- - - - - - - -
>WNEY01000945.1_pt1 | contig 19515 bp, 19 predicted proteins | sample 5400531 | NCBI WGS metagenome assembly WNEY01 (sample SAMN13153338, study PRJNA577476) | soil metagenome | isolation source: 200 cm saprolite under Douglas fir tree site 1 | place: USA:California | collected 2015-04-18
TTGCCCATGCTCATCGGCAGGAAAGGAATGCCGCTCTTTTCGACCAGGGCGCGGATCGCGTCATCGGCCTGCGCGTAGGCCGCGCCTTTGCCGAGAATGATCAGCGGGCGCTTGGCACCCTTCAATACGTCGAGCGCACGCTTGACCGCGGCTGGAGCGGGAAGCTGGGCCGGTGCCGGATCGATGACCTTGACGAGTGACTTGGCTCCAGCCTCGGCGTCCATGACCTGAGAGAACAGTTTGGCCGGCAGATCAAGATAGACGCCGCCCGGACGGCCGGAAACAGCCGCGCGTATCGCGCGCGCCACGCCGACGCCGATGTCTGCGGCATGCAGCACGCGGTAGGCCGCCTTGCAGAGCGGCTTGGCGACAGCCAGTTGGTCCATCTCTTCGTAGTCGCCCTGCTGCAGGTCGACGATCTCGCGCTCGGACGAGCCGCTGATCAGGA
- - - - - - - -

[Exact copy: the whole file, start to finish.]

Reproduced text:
>WNEY01000945.1_pt1 | contig 19515 bp, 19 predicted proteins | sample 5400531 | NCBI WGS metagenome assembly WNEY01 (sample SAMN13153338, study PRJNA577476) | soil metagenome | isolation source: 200 cm saprolite under Douglas fir tree site 1 | place: USA:California | collected 2015-04-18
TTGCCCATGCTCATCGGCAGGAAAGGAATGCCGCTCTTTTCGACCAGGGCGCGGATCGCGTCATCGGCCTGCGCGTAGGCCGCGCCTTTGCCGAGAATGATCAGCGGGCGCTTGGCACCCTTCAATACGTCGAGCGCACGCTTGACCGCGGCTGGAGCGGGAAGCTGGGCCGGTGCCGGATCGATGACCTTGACGAGTGACTTGGCTCCAGCCTCGGCGTCCATGACCTGAGAGAACAGTTTGGCCGGCAGATCAAGATAGACGCCGCCCGGACGGCCGGAAACAGCCGCGCGTATCGCGCGCGCCACGCCGACGCCGATGTCTGCGGCATGCAGCACGCGGTAGGCCGCCTTGCAGAGCGGCTTGGCGACAGCCAGTTGGTCCATCTCTTCGTAGTCGCCCTGCTGCAGGTCGACGATCTCGCGCTCGGACGAGCCGCTGATCAGGA